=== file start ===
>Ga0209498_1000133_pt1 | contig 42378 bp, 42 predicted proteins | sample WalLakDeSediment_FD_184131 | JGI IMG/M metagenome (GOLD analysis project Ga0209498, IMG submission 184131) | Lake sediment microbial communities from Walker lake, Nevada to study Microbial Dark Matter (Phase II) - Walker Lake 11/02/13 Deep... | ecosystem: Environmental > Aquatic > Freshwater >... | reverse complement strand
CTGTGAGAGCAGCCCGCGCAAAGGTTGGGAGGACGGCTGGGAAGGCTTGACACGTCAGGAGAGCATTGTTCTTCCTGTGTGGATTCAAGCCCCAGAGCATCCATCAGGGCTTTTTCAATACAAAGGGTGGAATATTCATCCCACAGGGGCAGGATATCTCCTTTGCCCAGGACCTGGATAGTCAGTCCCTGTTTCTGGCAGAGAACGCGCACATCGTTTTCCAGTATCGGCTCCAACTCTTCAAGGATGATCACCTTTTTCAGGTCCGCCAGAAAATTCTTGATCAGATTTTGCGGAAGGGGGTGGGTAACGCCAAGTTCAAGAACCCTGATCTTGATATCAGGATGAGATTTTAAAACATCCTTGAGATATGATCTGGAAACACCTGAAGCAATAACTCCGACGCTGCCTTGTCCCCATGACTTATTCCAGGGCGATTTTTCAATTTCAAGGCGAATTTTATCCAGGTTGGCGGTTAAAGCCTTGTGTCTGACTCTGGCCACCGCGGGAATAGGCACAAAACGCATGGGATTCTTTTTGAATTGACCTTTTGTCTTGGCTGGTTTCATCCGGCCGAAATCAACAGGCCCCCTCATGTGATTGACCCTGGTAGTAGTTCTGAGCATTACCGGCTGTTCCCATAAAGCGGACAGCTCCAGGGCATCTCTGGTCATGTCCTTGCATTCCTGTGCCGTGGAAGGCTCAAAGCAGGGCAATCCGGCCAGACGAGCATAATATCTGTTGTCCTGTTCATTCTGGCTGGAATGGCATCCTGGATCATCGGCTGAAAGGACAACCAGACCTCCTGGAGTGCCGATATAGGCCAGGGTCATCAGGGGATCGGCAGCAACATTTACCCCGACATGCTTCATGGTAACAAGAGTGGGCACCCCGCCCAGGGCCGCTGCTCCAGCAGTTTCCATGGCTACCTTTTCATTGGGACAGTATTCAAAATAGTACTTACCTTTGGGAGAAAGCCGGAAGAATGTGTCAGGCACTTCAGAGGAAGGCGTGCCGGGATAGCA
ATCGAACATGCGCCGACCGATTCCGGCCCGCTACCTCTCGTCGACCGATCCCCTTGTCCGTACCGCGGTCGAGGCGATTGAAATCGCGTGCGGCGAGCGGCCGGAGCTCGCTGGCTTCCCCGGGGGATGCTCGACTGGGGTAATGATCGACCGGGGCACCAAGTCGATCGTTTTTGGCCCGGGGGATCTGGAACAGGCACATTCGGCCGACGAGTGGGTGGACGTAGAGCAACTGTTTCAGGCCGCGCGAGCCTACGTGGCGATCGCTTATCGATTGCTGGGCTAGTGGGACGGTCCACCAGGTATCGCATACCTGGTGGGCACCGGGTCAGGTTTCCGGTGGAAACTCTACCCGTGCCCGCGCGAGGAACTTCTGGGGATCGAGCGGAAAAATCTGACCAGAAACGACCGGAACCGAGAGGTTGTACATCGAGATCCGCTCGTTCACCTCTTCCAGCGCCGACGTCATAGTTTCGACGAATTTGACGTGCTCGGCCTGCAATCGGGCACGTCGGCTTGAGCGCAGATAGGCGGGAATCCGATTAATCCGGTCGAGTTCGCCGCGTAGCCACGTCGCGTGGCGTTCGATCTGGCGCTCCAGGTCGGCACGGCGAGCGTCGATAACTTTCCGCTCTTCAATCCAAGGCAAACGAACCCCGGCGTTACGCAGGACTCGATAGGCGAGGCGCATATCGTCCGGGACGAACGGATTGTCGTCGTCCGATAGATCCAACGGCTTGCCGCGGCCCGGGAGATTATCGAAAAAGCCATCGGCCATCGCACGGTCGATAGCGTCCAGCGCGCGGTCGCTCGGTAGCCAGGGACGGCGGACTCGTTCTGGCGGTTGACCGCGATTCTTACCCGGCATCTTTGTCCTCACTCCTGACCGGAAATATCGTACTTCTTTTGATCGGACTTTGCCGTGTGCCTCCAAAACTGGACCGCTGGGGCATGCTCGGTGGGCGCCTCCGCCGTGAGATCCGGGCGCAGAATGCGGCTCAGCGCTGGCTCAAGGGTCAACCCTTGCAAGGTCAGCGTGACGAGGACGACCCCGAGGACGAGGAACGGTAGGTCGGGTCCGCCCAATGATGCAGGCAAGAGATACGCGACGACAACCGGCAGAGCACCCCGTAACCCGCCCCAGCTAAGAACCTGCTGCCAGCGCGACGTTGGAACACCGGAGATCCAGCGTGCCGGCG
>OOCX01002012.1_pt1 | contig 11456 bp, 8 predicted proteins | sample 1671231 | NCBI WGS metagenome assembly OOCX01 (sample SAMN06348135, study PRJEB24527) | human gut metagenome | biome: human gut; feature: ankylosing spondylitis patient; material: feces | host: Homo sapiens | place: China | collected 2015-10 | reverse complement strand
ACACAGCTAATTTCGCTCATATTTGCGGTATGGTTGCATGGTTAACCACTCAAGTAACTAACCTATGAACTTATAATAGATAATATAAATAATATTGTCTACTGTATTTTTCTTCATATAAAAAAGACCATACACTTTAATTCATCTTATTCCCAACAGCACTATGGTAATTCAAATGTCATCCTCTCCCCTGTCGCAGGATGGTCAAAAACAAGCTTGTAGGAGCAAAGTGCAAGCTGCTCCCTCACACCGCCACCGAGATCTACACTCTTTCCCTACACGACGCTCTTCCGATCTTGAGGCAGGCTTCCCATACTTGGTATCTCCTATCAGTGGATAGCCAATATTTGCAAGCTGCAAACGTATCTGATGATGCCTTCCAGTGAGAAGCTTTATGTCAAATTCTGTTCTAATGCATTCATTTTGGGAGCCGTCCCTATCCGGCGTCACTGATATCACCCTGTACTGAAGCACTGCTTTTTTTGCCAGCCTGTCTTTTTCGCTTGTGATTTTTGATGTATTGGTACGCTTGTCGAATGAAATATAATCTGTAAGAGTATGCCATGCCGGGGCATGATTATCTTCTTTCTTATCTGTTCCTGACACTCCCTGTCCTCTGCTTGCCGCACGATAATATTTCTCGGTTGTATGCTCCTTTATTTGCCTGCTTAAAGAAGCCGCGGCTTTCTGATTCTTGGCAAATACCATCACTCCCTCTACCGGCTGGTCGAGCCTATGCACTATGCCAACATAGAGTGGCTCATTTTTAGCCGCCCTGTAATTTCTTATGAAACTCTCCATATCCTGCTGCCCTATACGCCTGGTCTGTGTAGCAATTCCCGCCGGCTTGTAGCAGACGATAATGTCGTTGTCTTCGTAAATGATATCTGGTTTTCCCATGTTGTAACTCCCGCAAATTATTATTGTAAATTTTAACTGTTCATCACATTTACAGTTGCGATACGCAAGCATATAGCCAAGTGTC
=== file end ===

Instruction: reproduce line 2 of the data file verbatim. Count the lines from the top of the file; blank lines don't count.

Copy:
CTGTGAGAGCAGCCCGCGCAAAGGTTGGGAGGACGGCTGGGAAGGCTTGACACGTCAGGAGAGCATTGTTCTTCCTGTGTGGATTCAAGCCCCAGAGCATCCATCAGGGCTTTTTCAATACAAAGGGTGGAATATTCATCCCACAGGGGCAGGATATCTCCTTTGCCCAGGACCTGGATAGTCAGTCCCTGTTTCTGGCAGAGAACGCGCACATCGTTTTCCAGTATCGGCTCCAACTCTTCAAGGATGATCACCTTTTTCAGGTCCGCCAGAAAATTCTTGATCAGATTTTGCGGAAGGGGGTGGGTAACGCCAAGTTCAAGAACCCTGATCTTGATATCAGGATGAGATTTTAAAACATCCTTGAGATATGATCTGGAAACACCTGAAGCAATAACTCCGACGCTGCCTTGTCCCCATGACTTATTCCAGGGCGATTTTTCAATTTCAAGGCGAATTTTATCCAGGTTGGCGGTTAAAGCCTTGTGTCTGACTCTGGCCACCGCGGGAATAGGCACAAAACGCATGGGATTCTTTTTGAATTGACCTTTTGTCTTGGCTGGTTTCATCCGGCCGAAATCAACAGGCCCCCTCATGTGATTGACCCTGGTAGTAGTTCTGAGCATTACCGGCTGTTCCCATAAAGCGGACAGCTCCAGGGCATCTCTGGTCATGTCCTTGCATTCCTGTGCCGTGGAAGGCTCAAAGCAGGGCAATCCGGCCAGACGAGCATAATATCTGTTGTCCTGTTCATTCTGGCTGGAATGGCATCCTGGATCATCGGCTGAAAGGACAACCAGACCTCCTGGAGTGCCGATATAGGCCAGGGTCATCAGGGGATCGGCAGCAACATTTACCCCGACATGCTTCATGGTAACAAGAGTGGGCACCCCGCCCAGGGCCGCTGCTCCAGCAGTTTCCATGGCTACCTTTTCATTGGGACAGTATTCAAAATAGTACTTACCTTTGGGAGAAAGCCGGAAGAATGTGTCAGGCACTTCAGAGGAAGGCGTGCCGGGATAGCA